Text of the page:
Dissertations, Theses, and Capstone Projects

Date of Degree


Document Type


Degree Name





Steven F. Kruger


Comparative; Identity; Medieval; Modernism; War; Women


This dissertation explores in a comparative manner the connection between female identity and war in medieval and twentieth-century literature, arguing that texts written before the early modern period acknowledge a relationship between women and conflict that modernist and post-1945 writing mitigates or expunges. Given the binary opposition of women to war that underlies traditional gender roles, my work therefore challenges common perceptions of the twentieth-century as an essentially progressive period in relation to the political and social status of women while addressing widely held notions of the medieval as backwards and irrelevant in order to demonstrate the lack of connotative opposition between the terms "medieval" and "modern."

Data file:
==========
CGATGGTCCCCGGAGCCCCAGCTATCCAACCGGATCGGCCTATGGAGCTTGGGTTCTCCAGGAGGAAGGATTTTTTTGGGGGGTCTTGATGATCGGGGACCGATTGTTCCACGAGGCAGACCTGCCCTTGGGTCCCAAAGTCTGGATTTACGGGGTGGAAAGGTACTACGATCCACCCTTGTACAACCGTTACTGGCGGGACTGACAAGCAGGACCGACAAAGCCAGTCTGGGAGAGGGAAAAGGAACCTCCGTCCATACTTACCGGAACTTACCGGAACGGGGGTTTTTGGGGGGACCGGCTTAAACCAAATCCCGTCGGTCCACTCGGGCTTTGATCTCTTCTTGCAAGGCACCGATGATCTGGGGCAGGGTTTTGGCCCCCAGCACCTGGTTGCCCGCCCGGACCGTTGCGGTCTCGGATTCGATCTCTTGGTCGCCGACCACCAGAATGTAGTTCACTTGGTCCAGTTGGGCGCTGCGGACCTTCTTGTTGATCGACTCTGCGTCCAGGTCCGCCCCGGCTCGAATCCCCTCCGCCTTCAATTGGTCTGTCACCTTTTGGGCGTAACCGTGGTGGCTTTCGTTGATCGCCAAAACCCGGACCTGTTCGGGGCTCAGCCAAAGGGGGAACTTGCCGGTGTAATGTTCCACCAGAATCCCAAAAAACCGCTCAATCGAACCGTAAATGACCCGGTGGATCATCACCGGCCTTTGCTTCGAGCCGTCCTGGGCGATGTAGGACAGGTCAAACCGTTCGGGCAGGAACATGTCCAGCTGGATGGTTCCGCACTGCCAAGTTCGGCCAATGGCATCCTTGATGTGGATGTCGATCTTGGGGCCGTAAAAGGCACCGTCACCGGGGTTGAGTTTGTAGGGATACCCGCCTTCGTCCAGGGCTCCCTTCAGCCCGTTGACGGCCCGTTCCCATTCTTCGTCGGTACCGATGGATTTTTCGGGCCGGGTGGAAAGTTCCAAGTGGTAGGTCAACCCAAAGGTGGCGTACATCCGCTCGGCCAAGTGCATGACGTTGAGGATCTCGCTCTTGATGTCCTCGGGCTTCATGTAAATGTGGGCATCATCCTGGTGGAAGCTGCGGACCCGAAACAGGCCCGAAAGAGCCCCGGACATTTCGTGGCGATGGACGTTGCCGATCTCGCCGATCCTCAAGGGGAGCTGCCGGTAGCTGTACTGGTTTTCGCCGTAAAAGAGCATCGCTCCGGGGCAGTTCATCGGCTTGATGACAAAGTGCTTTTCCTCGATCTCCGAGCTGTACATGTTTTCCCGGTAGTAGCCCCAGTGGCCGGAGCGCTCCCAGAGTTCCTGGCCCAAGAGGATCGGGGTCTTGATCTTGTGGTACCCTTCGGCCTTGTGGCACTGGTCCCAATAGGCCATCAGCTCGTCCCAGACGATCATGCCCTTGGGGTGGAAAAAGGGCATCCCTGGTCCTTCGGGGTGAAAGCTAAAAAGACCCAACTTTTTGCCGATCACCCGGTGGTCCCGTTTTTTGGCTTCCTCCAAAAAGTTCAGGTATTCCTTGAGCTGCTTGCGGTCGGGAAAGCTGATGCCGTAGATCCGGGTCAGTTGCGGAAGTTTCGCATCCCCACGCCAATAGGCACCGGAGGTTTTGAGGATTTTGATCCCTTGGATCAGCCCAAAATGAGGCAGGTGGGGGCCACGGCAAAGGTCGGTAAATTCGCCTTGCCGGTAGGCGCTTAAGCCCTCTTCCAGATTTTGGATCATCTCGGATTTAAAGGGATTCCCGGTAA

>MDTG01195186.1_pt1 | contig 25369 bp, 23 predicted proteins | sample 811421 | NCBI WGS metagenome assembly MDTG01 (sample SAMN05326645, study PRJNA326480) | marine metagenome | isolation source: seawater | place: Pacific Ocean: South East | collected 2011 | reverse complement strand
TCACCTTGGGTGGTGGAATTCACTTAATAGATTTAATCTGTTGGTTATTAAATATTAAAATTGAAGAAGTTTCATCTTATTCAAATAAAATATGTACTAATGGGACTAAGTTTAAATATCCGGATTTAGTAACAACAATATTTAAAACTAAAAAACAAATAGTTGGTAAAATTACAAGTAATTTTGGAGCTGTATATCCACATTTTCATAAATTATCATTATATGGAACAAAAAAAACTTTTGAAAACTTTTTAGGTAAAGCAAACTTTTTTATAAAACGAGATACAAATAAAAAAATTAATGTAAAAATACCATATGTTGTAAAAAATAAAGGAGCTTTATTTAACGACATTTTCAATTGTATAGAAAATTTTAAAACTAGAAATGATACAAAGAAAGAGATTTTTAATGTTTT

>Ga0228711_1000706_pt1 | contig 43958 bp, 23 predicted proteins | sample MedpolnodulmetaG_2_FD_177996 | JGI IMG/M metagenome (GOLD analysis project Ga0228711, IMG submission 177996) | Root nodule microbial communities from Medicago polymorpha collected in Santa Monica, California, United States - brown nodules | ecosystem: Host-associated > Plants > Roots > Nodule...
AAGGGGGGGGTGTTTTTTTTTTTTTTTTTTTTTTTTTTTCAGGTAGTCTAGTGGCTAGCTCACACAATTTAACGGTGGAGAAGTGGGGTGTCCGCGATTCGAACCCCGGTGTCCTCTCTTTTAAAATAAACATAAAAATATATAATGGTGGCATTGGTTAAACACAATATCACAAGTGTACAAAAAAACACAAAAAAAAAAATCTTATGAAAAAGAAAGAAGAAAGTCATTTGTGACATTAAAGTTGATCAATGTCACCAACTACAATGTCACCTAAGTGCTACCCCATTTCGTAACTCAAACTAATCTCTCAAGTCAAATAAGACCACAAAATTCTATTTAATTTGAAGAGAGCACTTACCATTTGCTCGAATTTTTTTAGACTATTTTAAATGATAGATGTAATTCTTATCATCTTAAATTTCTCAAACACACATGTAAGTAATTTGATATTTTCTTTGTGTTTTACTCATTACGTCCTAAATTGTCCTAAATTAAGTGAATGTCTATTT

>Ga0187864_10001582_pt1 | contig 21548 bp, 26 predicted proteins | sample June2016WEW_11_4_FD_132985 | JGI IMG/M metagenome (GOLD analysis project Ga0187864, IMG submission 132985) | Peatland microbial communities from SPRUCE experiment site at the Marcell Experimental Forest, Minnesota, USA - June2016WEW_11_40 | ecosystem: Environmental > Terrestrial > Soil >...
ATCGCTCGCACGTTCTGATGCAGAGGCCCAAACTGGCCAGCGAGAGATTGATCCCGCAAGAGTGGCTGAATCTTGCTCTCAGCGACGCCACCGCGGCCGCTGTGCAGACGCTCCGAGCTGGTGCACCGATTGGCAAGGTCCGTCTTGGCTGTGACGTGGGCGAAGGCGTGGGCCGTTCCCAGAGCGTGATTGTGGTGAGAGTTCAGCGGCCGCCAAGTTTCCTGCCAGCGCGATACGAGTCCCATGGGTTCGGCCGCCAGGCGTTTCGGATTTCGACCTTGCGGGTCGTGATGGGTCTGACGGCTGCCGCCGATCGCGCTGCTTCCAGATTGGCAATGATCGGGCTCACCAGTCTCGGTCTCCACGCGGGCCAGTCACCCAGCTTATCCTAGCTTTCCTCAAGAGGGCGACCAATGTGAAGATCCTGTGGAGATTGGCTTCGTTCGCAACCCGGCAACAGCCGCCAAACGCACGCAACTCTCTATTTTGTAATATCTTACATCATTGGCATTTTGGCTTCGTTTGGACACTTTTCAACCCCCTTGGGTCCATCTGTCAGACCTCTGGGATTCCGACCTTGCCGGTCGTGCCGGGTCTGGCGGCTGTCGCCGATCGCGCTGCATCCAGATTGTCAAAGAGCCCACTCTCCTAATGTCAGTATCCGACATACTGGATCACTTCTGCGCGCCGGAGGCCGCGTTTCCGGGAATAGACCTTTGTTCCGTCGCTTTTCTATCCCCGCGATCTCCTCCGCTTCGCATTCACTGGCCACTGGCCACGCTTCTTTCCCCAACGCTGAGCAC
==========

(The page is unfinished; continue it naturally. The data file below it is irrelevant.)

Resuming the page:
More specifically, my dissertation considers two particular figures as both a medieval and a twentieth-century text respectively conceive of them. The Old Icelandic Landnámabók (The Book of Settlements) identifies Auꝺr in djúpúꝺga ("Aud the deep-minded") as the only woman among its most prominent settlers and, in keeping with this stature, provides a correspondingly lengthy account of her settlement in Iceland; Scottish writer Naomi Mitchison's 1955 novel, The Land the Ravens Found, provides an expanded retelling of Auꝺr's establishment in Iceland. Derdriu (Deirdre) is the female protagonist of "Longes mac nUislenn" ("The Exile of the Sons of Uisliu") from the Ulster cycle of Irish mythology. Numerous poets, fiction writers and playwrights have since retold this narrative, including William Butler Yeats whose 1907 play, Deirdre, I have chosen to explore. Through an analysis combining feminist, new historicist, philological and legal approaches to literature, my dissertation demonstrates that Landnámabók and "Longes mac nUislenn" implicate Auꝺr in djúpúꝺga and Derdriu in war while Naomi Mitchison's The Land the Ravens Found and William Butler Yeats' Deirdre conventionalize these figures' association with conflict by diminishing their agency as aggressors and identifying them with domesticity.